Daily Calorie Intake in the US from 1970-2010

Being someone who spends a lot of time in front of computers, I've led a more or less sedentary lifestyle for the past decade. Except for commuting mostly by bike, regular physical activity did not play a major role in my life. I set out to change that by the end of last year and started working out 3 to 5 times a week.

While physical activity is important for a healthy lifestyle, a healthy diet is a major factor as well. Part of the latter is not to take in more calories than you expend, unless you want to gain muscle/weight, and a balanced composition of macronutrients, i. e. proteins, fats and carbohydrates.

Due to my raised awareness of the importance of nutrition and my interest in data I recently came across food availability datasets provided by the U.S. Department of Agriculture Economic Research Service (USDA ERS). One of them (XLS-file) contains a breakdown of average daily calories by food group available per capita in the US from 1970 to 2012.

While availability does not equal intake, the data is adjusted for loss due to spoilage and other waste and serves as a proxy for actual consumption. To visualize how calorie availability/intake has evolved during the past 4 decades I created the stacked area chart below.

Average daily per capita calories in the US, 1970-2010

The chart does not include the years 2011 and 2012 because the data is incomplete. Moreover, in 2000, the number of firms reporting vegetable oil production to the Census Bureau increased, which contributed to the spike in the data for added fats & oils, and thus total calories from all foods.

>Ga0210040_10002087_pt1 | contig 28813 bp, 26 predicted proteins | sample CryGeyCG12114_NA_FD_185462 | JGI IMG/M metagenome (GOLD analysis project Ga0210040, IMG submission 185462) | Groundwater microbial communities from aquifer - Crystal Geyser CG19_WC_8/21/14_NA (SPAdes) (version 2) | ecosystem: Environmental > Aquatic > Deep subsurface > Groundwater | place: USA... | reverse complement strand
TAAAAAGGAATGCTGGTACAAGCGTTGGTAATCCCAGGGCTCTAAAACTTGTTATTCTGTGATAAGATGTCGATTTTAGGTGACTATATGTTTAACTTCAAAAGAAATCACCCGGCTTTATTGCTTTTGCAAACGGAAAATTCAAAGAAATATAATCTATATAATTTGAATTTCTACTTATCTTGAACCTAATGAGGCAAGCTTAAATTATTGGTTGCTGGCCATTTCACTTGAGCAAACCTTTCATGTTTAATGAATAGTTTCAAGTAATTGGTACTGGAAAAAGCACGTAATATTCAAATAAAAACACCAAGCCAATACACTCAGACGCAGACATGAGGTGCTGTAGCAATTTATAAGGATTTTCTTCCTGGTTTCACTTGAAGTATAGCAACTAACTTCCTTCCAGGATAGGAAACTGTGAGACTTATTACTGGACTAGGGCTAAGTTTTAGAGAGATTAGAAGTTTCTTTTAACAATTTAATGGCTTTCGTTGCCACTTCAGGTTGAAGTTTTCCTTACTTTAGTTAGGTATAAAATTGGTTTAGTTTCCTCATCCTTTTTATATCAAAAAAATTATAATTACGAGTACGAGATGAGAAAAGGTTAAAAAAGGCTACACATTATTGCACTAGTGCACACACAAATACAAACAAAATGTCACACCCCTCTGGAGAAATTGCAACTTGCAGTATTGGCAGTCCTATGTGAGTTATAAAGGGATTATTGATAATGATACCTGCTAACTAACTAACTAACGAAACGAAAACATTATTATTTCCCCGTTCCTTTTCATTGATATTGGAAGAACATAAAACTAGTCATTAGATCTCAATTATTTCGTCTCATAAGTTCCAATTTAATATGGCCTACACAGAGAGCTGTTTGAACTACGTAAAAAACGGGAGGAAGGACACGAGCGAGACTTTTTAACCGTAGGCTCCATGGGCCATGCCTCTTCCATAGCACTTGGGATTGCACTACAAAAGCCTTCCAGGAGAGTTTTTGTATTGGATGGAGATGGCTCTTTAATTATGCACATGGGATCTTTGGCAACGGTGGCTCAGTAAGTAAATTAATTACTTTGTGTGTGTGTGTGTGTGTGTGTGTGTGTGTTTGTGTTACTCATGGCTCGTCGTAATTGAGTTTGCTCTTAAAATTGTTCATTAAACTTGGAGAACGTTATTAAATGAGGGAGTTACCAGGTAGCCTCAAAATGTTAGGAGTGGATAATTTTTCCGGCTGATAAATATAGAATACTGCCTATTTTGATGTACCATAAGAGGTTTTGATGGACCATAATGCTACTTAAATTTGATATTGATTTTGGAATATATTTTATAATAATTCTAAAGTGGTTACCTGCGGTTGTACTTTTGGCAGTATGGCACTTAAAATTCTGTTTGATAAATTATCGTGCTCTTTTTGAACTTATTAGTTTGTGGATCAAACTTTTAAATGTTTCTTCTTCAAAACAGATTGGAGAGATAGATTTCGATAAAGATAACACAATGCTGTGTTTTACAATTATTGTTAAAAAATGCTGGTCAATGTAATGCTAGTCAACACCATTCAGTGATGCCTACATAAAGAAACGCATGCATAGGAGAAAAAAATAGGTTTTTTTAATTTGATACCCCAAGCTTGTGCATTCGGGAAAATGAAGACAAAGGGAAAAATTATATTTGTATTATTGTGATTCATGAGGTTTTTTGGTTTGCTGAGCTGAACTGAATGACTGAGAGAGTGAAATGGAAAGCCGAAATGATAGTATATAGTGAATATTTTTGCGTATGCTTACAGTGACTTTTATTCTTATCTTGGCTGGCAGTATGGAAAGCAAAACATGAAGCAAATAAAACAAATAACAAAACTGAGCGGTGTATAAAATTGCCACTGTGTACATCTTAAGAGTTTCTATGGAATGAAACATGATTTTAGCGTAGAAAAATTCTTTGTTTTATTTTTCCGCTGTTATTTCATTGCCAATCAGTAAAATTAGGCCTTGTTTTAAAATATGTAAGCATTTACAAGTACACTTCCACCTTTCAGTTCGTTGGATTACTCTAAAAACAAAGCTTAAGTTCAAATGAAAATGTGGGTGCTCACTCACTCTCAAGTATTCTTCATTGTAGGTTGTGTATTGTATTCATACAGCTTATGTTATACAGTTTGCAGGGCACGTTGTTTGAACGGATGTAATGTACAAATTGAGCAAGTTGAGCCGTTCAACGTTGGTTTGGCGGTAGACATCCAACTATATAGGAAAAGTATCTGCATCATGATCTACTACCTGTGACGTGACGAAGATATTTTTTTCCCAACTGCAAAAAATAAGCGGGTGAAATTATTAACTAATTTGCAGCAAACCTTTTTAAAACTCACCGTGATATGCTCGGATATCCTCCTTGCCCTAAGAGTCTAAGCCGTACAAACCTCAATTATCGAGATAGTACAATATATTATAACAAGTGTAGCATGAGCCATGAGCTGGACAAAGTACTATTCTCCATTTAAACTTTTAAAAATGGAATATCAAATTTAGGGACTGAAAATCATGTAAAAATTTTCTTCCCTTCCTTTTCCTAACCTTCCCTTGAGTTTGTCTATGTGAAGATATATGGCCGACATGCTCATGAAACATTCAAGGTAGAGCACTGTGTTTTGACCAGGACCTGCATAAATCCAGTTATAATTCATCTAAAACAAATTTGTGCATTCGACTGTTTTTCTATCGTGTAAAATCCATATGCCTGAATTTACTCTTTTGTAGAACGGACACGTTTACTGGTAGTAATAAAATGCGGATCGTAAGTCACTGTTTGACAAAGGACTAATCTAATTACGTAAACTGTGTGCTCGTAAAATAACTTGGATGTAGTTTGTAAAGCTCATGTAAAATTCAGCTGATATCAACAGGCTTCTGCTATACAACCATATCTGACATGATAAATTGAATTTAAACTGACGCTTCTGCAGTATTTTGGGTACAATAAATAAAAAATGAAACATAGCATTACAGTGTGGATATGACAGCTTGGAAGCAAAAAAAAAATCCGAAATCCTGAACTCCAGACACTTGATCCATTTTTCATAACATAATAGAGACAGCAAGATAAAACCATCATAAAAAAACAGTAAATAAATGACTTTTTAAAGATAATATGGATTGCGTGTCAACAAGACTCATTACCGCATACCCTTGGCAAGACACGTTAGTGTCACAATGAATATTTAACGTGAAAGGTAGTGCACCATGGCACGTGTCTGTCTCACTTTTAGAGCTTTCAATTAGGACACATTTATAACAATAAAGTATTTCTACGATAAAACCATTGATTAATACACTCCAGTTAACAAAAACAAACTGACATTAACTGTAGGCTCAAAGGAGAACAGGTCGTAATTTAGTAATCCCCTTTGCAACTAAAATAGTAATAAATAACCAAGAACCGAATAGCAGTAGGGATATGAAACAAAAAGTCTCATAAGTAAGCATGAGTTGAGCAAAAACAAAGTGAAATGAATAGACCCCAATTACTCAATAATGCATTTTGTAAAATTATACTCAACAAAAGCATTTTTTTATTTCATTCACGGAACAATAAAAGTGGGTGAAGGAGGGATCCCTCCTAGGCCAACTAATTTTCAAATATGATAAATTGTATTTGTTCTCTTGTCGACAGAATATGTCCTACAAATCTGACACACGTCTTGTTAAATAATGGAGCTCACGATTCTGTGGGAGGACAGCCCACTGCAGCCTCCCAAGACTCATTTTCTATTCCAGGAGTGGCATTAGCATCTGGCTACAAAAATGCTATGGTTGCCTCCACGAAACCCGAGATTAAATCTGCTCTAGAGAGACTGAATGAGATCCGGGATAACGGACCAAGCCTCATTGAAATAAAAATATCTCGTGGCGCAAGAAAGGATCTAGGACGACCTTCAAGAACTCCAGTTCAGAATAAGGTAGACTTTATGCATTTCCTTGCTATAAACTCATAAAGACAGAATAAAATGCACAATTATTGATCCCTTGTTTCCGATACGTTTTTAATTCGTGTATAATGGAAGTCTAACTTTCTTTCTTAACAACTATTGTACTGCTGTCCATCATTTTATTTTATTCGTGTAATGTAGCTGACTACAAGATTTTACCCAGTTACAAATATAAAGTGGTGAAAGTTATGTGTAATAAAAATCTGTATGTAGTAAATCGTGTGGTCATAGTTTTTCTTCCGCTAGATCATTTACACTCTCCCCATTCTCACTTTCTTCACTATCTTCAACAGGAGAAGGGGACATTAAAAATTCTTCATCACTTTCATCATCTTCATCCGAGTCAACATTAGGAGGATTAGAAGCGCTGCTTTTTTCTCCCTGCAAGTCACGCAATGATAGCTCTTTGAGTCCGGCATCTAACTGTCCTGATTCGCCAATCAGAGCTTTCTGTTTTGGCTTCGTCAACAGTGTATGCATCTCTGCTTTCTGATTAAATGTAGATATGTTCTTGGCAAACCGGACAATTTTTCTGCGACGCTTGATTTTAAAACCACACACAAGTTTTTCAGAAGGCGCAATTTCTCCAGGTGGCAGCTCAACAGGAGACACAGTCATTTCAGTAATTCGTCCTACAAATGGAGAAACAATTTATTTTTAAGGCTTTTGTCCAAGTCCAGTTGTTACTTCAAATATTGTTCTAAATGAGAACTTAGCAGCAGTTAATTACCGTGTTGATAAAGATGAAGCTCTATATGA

What we can see is that the total amounts of calories per capita increased from 2,077 in 1970 to 2,590 in 2010, in other words about 500 calories more per day. This is a lot considering that 3,500 calories is roughly equivalent to 1 pound of body fat and that the average US citizen is presumably less physically active now than in 1970.

The two food groups contributing the most to the increase are Flour and cereal products and Added fats and oils and dairy fats, specifically Salad and cooking oils which increased from 115.5 to 402.3 calories per day in the observed time frame.

It shouldn't come as a surprise that the increase in calorie intake correlates well with the increasing prevalence of overweight and obesity, as the graph below shows.

Total Calories vs. Obesity Prevalence
Source: Calorie Intake and the US Obesity Epidemic by Stephan Guyenet

This development of people becoming less active and eating more, often enough unhealthy food is dramatic and affects many countries, not just the US. We should not go on like that. From my own experience I can only urge people to become more active and become aware of what they eat to improve their health and the quality of their lives.

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